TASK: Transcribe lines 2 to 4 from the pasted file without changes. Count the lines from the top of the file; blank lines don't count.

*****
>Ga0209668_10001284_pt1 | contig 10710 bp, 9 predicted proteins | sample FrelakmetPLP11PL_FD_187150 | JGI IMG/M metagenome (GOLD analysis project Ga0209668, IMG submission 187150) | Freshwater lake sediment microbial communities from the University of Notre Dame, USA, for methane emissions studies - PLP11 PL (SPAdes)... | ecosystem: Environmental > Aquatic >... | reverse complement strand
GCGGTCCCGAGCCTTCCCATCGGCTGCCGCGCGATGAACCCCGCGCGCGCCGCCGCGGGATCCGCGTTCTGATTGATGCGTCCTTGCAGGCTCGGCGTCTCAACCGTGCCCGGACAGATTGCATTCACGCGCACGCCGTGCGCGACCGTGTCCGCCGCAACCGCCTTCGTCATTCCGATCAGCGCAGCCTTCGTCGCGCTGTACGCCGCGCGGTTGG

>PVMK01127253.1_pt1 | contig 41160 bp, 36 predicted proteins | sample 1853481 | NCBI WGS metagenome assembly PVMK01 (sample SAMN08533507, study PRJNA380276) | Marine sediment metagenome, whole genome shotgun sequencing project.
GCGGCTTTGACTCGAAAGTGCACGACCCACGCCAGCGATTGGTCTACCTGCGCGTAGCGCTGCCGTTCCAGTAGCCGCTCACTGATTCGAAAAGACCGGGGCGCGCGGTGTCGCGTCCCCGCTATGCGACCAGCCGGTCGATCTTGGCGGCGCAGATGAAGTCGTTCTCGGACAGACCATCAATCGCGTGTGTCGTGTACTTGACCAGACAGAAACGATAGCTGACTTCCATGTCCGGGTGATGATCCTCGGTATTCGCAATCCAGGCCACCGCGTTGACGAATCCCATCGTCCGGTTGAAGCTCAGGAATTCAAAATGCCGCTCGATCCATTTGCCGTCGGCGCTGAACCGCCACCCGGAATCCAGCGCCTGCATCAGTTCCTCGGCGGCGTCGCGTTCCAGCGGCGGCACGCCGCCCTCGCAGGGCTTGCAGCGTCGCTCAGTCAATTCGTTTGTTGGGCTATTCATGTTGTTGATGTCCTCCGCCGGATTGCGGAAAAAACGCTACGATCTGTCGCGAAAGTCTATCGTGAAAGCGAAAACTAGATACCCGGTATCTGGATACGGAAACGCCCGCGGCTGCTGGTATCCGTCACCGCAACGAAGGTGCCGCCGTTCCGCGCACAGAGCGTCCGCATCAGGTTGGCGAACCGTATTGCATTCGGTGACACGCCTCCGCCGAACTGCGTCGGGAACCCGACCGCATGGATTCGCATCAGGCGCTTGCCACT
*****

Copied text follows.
GCGGTCCCGAGCCTTCCCATCGGCTGCCGCGCGATGAACCCCGCGCGCGCCGCCGCGGGATCCGCGTTCTGATTGATGCGTCCTTGCAGGCTCGGCGTCTCAACCGTGCCCGGACAGATTGCATTCACGCGCACGCCGTGCGCGACCGTGTCCGCCGCAACCGCCTTCGTCATTCCGATCAGCGCAGCCTTCGTCGCGCTGTACGCCGCGCGGTTGG

>PVMK01127253.1_pt1 | contig 41160 bp, 36 predicted proteins | sample 1853481 | NCBI WGS metagenome assembly PVMK01 (sample SAMN08533507, study PRJNA380276) | Marine sediment metagenome, whole genome shotgun sequencing project.
GCGGCTTTGACTCGAAAGTGCACGACCCACGCCAGCGATTGGTCTACCTGCGCGTAGCGCTGCCGTTCCAGTAGCCGCTCACTGATTCGAAAAGACCGGGGCGCGCGGTGTCGCGTCCCCGCTATGCGACCAGCCGGTCGATCTTGGCGGCGCAGATGAAGTCGTTCTCGGACAGACCATCAATCGCGTGTGTCGTGTACTTGACCAGACAGAAACGATAGCTGACTTCCATGTCCGGGTGATGATCCTCGGTATTCGCAATCCAGGCCACCGCGTTGACGAATCCCATCGTCCGGTTGAAGCTCAGGAATTCAAAATGCCGCTCGATCCATTTGCCGTCGGCGCTGAACCGCCACCCGGAATCCAGCGCCTGCATCAGTTCCTCGGCGGCGTCGCGTTCCAGCGGCGGCACGCCGCCCTCGCAGGGCTTGCAGCGTCGCTCAGTCAATTCGTTTGTTGGGCTATTCATGTTGTTGATGTCCTCCGCCGGATTGCGGAAAAAACGCTACGATCTGTCGCGAAAGTCTATCGTGAAAGCGAAAACTAGATACCCGGTATCTGGATACGGAAACGCCCGCGGCTGCTGGTATCCGTCACCGCAACGAAGGTGCCGCCGTTCCGCGCACAGAGCGTCCGCATCAGGTTGGCGAACCGTATTGCATTCGGTGACACGCCTCCGCCGAACTGCGTCGGGAACCCGACCGCATGGATTCGCATCAGGCGCTTGCCACT